Alex Peartree: Yeah. Over the years there's definitely been a Rosé boom, and I think that goes across the board for most regions, however, it doesn't mean that every region produces an amazing Rosé, and I think for the Finger Lakes, because it's a cooler climate it actually produces a really nicely balanced Rosé. The Sheldrake is a 100% Cabernet Franc Rosé, which I think is a lovely style of Rosé, you kind of get the herbalness and like the spicy kind of berry notes of Cabernet Franc, but you also blend in later stone fruit notes, and a little bit of that crisp mineral zing.
Jameson Fink: Yeah. I really like Cab Franc Rosé. One thing I was thinking about recently with rosé is when you drink a lot of sort of pale nondescript kind of watery ones you don't really get the sense of the grape that it's made from, it sounds kind of silly, and I've written about this before, like with the Cab Franc Rosé, I mean, kind of with your eyes closed you get those notes of sort of like more savory notes that Cabernet Franc has so I think it makes a really distinct Rosé that stands out from a lot of kind of watery, bland plonk.
Alex Peartree: Definitely. Yeah. Beyond Cabernet Franc, the Finger Lakes also produces Pinot Noir Rosés, Rosés from Lemberger, Blaufränkisch, so they really kind of hit the whole gambit in terms of Rosé.
Jameson Fink: When we talk about Cabernet Franc in Rosé form, and in red form, if I'm a Loire Cabernet Franc fan is this kind of my jam?
Alex Peartree: It's definitely more on the old world style. The Finger Lakes kind of has a nice balance between new world and old world, it's not going to be ultra ripe, it'll be a little bit more savory, and herbal, and spicy. A little bit lighter in profile than some of the new world offerings, so yeah, I would maybe make a case that's its more akin to Loire.
Jameson Fink: With a lot of these red grapes, and the weather there, you know we talked about snow earlier, is it a problem getting grapes ripe? Is that an issue every year?
Alex Peartree: Well, not in the past few years.
Jameson Fink: Right. Yeah.
Alex Peartree: There's definitely been a lot of warming effect going on in the past few years, and in 2016, and from what I'm hearing from 2017 it's definitely been some pretty warm vintages, but even in the past with cooler vintages know it hasn't really been an issue getting the grapes ripened, it was just more of kind of a vineyard management deal.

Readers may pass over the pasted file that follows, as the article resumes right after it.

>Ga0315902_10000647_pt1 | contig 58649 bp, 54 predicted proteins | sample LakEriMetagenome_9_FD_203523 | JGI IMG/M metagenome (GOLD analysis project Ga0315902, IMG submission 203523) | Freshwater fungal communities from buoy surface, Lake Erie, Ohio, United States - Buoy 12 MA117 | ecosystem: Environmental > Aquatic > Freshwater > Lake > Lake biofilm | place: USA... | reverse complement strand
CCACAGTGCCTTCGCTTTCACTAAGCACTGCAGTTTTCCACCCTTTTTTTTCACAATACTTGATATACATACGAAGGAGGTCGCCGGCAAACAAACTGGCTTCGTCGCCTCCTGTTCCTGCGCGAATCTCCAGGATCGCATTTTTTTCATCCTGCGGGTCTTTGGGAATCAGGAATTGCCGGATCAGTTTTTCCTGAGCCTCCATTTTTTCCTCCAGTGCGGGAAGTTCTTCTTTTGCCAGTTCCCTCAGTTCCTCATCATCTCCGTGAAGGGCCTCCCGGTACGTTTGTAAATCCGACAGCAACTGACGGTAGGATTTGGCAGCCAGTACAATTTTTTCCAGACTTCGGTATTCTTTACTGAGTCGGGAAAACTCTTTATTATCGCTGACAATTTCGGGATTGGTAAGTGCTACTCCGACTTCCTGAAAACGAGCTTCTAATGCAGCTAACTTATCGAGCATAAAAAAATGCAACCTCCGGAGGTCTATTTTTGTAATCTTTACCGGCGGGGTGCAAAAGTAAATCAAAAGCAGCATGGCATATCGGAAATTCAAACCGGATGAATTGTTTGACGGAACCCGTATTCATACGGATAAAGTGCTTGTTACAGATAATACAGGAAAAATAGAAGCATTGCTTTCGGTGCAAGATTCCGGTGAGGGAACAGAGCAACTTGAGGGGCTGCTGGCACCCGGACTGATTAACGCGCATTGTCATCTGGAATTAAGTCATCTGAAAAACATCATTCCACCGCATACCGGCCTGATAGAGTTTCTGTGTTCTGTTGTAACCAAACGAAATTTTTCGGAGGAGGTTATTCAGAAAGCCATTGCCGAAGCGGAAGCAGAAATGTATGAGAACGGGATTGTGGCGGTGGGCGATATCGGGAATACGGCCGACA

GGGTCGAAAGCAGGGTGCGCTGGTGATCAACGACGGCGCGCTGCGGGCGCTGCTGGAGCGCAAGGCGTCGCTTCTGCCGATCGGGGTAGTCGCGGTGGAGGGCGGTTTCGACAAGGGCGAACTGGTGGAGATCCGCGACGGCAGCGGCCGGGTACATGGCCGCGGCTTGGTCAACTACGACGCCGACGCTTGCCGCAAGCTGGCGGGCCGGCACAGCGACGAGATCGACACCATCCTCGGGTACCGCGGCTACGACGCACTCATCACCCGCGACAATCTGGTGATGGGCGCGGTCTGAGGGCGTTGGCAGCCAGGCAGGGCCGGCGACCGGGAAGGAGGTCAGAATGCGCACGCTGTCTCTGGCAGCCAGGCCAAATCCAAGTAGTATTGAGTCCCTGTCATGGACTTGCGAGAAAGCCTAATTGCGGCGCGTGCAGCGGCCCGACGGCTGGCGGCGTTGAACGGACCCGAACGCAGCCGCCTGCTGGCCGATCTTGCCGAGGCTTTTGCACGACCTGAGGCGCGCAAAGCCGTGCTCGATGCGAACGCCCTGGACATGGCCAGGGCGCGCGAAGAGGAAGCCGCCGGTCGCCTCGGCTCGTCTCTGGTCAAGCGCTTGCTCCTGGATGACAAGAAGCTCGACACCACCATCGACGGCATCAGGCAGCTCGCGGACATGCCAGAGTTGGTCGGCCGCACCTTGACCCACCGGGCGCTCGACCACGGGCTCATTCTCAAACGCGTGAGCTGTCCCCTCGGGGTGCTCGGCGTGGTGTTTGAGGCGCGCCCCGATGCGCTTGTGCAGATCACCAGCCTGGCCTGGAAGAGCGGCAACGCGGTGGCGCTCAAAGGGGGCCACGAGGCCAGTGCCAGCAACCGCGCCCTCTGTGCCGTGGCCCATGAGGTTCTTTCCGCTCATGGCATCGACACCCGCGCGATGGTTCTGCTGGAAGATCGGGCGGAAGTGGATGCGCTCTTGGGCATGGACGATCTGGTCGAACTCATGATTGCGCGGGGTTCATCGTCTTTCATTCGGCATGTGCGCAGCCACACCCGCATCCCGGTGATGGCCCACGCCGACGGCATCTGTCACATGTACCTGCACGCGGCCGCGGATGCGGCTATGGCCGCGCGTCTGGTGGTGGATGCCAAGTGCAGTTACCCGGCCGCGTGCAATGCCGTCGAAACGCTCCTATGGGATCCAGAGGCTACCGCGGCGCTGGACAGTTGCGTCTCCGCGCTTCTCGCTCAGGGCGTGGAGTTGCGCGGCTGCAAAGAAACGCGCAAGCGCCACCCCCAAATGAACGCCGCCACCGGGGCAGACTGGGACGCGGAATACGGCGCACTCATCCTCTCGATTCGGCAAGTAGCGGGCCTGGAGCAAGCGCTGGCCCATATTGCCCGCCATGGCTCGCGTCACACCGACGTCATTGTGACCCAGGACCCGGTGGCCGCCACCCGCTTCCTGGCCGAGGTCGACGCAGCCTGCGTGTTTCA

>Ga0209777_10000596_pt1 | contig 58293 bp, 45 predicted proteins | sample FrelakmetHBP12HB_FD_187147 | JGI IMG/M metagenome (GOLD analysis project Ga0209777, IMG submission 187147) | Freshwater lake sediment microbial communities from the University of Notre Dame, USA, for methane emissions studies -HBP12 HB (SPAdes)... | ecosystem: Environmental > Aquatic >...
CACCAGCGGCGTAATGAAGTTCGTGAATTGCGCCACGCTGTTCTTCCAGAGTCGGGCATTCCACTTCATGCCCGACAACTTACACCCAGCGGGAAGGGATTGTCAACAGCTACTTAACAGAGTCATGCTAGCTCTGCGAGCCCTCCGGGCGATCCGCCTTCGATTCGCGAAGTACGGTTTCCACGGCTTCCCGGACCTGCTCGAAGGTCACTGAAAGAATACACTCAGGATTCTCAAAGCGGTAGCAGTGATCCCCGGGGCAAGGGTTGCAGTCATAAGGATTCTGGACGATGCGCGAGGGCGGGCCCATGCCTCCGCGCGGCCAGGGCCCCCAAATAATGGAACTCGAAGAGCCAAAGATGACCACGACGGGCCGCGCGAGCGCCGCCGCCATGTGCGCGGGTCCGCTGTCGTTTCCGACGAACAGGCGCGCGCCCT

Jameson Fink: Another wine I wanted to talk about that I've had from the Finger Lakes that I wanted to mention, too, is sparkling wine. I've started to see a lot more sparkling wines and very serious wines have spent years on the lees, and is sparkling wine coming on in the Finger Lakes?
Alex Peartree: Well, New York actually has a pretty rich history of sparkling wine, and they had sparkling houses way back pre-prohibition, unfortunately they closed, they shuttered during prohibition, and now a lot of producers are revitalizing that, and one of them is Wiemer, the other is Doctor Frank, which they produce traditional method, sparkling wines with Chardonnay, and Pinot.
Jameson Fink: Look out for sparkling wines, too.
Alex Peartree: Definitely.
Jameson Fink: Hey, we'll be to the show here shortly, but since you're here I know you're already a fan of wine podcasts, why don't you check out our other show called, The Wine Enthusiast Podcast, download it wherever you get podcasts. The third wine I want to talk about is something, a grape, that I really like, and that I kind of got most familiar with in Washington state, but when I was out a few years ago I tried a lot of blends, and single variety versions that I really like and it's Lemberger, it's the Damiani 2016 Sunrise Hill Vineyards Lemberger, 90 points. For people who don't know what is Lemberger? What is it like?